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The Developmental Welfare State in Scandinavia: Lessons to the Developing World
Is there a Scandinavian route from the era of semi-feudal societies and absolutist states to contemporary societies with democratic regimes, affluent economies and comprehensive welfare states? This paper traces crucial steps in the history of the Scandinavian welfare state from its early beginnings in the late nineteenth century to the present time. Particular attention is drawn to the general adherence to the principle of universalism.
It shows that development was piecemeal toward the post-Second World War comprehensive welfare state characterized by the principle of universalism and a strong role for the state and local government. A strong social role for the state was not incommensurate with economic development—economic growth and the institutionalization of comprehensive social security and welfare services programmes could develop hand in hand.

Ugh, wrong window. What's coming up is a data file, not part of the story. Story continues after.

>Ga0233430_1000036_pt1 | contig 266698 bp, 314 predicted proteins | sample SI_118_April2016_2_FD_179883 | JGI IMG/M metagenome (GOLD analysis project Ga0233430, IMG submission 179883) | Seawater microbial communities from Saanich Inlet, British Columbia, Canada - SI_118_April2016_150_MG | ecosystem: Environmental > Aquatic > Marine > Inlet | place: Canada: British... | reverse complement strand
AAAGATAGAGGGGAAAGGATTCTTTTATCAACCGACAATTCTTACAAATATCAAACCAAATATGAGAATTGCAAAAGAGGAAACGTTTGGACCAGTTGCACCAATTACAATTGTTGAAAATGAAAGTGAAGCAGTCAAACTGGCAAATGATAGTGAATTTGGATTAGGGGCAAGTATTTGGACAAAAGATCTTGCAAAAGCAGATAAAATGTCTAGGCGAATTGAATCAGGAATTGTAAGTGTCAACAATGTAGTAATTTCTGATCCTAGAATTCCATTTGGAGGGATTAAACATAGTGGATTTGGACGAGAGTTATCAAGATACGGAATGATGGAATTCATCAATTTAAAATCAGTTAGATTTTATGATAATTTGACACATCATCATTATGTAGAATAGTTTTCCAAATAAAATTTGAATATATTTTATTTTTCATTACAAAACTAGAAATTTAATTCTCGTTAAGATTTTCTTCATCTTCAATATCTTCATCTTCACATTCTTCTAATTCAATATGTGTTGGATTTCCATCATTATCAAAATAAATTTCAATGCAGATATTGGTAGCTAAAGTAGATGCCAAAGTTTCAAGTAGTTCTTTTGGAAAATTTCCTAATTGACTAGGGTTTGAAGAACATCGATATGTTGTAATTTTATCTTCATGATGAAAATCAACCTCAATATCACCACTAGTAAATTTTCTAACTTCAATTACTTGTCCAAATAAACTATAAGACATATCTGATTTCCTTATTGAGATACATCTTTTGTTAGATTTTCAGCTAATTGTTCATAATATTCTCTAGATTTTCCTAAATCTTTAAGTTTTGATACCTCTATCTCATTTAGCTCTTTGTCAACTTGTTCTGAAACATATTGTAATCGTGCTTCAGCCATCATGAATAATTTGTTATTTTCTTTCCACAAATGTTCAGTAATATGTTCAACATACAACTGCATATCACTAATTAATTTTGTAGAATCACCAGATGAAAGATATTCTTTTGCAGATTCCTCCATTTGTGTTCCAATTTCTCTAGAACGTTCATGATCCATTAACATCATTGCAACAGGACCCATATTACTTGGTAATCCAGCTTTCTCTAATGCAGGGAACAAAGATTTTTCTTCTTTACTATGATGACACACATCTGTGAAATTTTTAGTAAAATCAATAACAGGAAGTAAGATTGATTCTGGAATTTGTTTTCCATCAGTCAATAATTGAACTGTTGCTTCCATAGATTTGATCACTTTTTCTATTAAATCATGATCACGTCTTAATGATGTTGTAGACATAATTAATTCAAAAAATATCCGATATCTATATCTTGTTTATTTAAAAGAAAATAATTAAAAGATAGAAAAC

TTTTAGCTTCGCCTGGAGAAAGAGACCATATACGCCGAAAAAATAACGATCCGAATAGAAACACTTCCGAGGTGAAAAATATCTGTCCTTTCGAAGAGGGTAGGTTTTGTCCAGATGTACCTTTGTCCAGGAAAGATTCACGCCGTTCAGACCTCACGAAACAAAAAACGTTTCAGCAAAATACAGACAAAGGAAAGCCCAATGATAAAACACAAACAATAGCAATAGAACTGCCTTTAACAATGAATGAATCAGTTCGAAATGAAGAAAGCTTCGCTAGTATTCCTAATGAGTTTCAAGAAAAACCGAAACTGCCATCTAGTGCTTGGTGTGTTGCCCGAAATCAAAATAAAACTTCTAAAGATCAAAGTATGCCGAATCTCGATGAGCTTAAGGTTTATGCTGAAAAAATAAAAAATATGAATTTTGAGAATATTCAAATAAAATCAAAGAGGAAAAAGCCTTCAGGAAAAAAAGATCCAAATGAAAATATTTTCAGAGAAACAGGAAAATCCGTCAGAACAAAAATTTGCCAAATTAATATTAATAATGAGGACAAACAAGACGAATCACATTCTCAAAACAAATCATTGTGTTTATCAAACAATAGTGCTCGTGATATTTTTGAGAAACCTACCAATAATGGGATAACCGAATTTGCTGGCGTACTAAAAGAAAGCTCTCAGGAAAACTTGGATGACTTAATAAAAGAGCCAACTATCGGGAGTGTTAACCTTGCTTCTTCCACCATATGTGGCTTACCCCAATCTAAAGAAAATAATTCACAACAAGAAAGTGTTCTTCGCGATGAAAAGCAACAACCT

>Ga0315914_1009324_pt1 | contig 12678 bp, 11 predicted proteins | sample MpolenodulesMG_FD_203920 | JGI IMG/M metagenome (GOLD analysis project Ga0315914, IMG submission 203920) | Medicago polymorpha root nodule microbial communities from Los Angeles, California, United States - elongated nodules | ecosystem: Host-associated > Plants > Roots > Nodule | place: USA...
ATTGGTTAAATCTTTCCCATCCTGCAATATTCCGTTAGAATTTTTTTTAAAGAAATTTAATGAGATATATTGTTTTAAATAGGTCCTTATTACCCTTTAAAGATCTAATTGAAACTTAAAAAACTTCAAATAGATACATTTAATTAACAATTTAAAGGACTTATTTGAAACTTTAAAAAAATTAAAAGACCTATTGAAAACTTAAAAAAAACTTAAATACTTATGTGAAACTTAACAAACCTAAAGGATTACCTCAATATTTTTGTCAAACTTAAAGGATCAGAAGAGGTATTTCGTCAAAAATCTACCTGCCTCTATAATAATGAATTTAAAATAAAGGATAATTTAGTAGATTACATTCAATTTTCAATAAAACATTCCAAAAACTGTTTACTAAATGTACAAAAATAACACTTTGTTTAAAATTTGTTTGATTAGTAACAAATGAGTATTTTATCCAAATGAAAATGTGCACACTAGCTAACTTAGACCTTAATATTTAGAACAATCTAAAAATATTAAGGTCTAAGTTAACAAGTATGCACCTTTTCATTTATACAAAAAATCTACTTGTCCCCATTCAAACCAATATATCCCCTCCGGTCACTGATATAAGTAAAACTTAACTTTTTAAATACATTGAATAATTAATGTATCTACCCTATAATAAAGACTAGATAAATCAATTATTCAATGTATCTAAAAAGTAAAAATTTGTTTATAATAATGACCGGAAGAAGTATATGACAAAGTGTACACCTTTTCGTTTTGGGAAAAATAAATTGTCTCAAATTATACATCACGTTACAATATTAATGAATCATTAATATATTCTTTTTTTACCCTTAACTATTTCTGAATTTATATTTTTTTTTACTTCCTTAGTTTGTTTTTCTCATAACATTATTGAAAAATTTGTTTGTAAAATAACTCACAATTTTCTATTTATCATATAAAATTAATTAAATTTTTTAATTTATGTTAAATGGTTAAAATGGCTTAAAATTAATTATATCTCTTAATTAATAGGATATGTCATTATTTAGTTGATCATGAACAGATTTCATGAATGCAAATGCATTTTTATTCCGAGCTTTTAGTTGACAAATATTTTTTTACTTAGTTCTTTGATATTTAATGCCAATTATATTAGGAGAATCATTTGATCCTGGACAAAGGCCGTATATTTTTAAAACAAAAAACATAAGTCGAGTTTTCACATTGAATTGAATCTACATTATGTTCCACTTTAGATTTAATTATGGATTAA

The construction of the welfare state was gradual and a continuous balancing act between stimulating economic development and promoting social justice. During periods of economic down-turn and setbacks in the most recent decades, modifications were made to programmes and benefit structures, and some programmes were expanded.
The Scandinavian welfare state has remained comprehensive and, on the whole, rather generous. Although there has been criticism of its scope, the welfare state remains popular, and most politicians from various political parties will defend it on moral, political and economic grounds. The Scandinavian historical experience cannot be copied, and the characteristics and goals of the Scandinavian welfare state may not be universal, but the Scandinavian route to a modern democratic welfare state does still offer some general lessons as to interrelationships between political, economic and social development.
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Pub. Date: 1 Sep 2004
Pub. Place: Geneva
ISSN: 1020 8208